Letter from a Visitor
It is a unique experience to arrive at your home as a visitor. That’s in many ways what it feels like for me and my daughter, Mirabai, to come for a short visit during our spring break vacation. We were both rather nervous as we entered the front gate of Escuela Caracol, but the shouting of our names from across the garden and the warm hugs quickly put us at ease. Mirabai joined her class almost as if she had never left. They welcomed her like family. For those who know the school but who have not visited recently, I am thrilled to report that this little school with a big heart is filled with shining faces and vitality. It is still “the school where the students are happy;” it is still la Familia Caracol.
After our family’s departure last July, I wasn’t entirely sure what to expect on this visit. What I found is a school that is vibrant yet grounded. I was struck by how human and authentic it feels, even as it is teeming with diversity — of language, culture, ways of seeing the world. It is such a stark contrast from the typical North American experience. Something special, something magical is slow-cooking at Escuela Caracol.
The day I arrived the students were preparing a song, “El Nuevo Dia,” (the new day) to perform the following Saturday in town. After that rehearsal, the fifth and sixth grades practiced guitar outside under the shade of some trees. Meanwhile the pedagogical director was in the kitchen preparing chocolate for an activity with that same group. The kids were on vacation during Semana Santa (Holy Week), so this week the older students were hand-making chocolate eggs to hide in the garden for the younger students. The kindergarten classes were going on hikes, the second grade was studying fables, the fifth grade Ancient India, and the next day the third grade had its first swimming class down at the lake. So much activity, yet the air was not tainted by stress.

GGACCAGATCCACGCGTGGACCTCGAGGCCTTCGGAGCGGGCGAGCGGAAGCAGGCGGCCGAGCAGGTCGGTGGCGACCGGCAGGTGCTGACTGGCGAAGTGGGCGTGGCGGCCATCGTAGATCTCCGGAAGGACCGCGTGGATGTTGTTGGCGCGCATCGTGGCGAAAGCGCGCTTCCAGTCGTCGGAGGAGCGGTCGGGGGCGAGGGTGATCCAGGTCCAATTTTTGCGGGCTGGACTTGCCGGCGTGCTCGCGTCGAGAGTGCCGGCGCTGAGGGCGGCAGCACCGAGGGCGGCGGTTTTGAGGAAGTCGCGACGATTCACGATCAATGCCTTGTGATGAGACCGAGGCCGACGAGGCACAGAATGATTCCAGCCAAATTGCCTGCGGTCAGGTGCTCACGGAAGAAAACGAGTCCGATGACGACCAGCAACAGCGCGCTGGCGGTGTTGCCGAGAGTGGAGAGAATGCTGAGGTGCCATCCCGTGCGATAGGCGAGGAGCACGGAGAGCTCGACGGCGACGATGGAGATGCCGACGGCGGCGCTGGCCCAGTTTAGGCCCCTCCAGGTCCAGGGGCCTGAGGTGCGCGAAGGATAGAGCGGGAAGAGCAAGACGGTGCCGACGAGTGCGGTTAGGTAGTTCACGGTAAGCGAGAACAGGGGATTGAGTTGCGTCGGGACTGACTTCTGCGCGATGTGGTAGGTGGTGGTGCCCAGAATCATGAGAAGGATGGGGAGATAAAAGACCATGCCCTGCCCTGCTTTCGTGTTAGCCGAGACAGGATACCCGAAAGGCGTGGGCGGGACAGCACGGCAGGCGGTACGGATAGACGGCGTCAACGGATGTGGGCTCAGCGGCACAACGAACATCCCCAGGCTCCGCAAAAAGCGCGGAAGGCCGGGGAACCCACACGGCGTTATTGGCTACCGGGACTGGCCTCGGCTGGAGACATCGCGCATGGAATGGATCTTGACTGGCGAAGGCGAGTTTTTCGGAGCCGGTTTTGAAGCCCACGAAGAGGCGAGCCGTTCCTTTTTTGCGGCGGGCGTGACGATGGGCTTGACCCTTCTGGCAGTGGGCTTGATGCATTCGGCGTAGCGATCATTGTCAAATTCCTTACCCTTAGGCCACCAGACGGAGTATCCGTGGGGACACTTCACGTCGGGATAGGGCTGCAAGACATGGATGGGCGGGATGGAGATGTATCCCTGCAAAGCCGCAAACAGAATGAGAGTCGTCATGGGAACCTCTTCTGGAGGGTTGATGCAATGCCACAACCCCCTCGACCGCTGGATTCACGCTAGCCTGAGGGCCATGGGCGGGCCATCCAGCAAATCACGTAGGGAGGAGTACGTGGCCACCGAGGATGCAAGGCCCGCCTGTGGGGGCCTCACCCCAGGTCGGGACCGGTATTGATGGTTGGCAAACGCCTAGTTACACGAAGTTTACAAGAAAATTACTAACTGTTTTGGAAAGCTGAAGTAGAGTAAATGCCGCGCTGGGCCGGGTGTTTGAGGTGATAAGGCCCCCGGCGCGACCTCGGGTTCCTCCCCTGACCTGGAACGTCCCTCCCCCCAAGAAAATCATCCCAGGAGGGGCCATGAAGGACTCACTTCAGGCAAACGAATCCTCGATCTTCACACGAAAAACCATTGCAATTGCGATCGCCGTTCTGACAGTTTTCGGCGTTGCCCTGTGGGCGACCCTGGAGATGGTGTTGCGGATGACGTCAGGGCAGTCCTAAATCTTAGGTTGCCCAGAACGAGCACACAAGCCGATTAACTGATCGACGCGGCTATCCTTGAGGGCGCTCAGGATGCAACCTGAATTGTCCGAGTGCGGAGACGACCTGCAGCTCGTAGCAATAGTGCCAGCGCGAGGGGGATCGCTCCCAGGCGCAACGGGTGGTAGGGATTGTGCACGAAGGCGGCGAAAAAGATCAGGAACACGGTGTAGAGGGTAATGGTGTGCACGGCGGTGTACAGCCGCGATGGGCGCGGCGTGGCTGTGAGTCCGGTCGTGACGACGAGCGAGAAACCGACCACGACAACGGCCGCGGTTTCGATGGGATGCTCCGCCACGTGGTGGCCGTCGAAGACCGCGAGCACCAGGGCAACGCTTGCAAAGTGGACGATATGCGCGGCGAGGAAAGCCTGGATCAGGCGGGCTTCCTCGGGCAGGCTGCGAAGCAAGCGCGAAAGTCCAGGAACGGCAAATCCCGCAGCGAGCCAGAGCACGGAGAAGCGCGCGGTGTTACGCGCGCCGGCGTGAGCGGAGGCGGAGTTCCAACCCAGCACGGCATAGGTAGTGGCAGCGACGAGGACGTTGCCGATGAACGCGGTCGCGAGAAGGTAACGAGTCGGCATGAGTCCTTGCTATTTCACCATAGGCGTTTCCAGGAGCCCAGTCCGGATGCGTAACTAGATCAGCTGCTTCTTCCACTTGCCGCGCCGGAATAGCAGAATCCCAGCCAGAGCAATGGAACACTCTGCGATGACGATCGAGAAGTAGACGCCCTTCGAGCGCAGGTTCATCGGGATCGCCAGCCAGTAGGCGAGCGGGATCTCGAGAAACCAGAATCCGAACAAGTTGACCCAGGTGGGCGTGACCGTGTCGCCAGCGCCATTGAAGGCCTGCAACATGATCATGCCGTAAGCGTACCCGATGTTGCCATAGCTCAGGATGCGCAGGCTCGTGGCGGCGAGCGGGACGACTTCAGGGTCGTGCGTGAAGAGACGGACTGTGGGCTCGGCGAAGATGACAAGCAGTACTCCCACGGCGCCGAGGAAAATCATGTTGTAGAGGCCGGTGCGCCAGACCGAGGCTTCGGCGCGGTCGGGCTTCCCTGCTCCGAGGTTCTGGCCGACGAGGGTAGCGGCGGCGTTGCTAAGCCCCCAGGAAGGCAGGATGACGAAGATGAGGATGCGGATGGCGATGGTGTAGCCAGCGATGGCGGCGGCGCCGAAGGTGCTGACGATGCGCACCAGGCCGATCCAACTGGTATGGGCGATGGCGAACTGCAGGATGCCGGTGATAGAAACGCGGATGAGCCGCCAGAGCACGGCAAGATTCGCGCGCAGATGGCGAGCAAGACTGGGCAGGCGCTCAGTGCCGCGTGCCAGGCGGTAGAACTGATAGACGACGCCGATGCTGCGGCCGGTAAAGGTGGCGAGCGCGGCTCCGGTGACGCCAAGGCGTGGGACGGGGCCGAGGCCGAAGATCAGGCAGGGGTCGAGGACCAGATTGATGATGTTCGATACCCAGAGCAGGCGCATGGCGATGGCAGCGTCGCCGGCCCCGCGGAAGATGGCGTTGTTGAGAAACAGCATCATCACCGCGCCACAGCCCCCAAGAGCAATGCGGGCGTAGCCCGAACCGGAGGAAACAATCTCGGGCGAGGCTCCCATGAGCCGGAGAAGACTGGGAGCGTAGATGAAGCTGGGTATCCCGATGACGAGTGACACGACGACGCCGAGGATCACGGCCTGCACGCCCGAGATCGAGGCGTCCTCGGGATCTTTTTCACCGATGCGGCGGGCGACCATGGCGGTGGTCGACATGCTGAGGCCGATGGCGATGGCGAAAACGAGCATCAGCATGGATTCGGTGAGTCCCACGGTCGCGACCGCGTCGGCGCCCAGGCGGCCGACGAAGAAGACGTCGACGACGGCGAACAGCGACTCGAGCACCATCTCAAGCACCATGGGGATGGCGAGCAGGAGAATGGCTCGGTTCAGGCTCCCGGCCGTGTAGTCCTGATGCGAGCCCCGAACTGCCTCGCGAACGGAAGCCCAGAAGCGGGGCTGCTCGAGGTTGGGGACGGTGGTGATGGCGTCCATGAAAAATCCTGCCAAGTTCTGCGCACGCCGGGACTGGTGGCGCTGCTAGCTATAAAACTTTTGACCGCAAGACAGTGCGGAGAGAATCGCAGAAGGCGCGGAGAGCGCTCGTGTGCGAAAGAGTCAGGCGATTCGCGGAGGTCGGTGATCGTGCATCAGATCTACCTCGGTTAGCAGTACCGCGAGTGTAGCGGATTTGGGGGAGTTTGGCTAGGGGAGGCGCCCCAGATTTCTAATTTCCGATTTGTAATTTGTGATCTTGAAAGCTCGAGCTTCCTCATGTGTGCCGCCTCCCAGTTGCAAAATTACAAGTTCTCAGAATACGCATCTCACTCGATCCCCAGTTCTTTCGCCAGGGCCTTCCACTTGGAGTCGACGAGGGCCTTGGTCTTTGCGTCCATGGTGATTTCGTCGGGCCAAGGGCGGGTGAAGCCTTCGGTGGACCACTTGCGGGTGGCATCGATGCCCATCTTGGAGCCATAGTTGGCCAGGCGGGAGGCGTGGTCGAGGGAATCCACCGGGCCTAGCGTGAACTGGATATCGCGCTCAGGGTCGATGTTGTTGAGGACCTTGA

The rehearsals were for performances at the Movimiento Caracol, a fundraiser the teachers are planning to hold in the center of town. There will be a variety of concerts and performances, handcrafted goods for sale, as well as food prepared by parents.
If you can contribute in any way with Escuela Caracol, perhaps sponsor a student, raise awareness in your own community or simply forward this message on to friends and family, it can make a great impact.
I am convinced more than ever that the world needs Escuela Caracol. It is pioneering the work of the future with its intercultural emphasis and its impulse toward a new consciousness that unites the social wisdom of indigenous peoples with the modern awareness of the individual. In many ways it is fighting to survive on the physical periphery of the Earth, but in a more spiritual sense it is living in fullness at the center of hope.
Thank you, Escuela Caracol, for the riches you have given to my family and to so many other families. Thank you for being the salt of the earth and a light on the hill.
This post is also available in: Spanish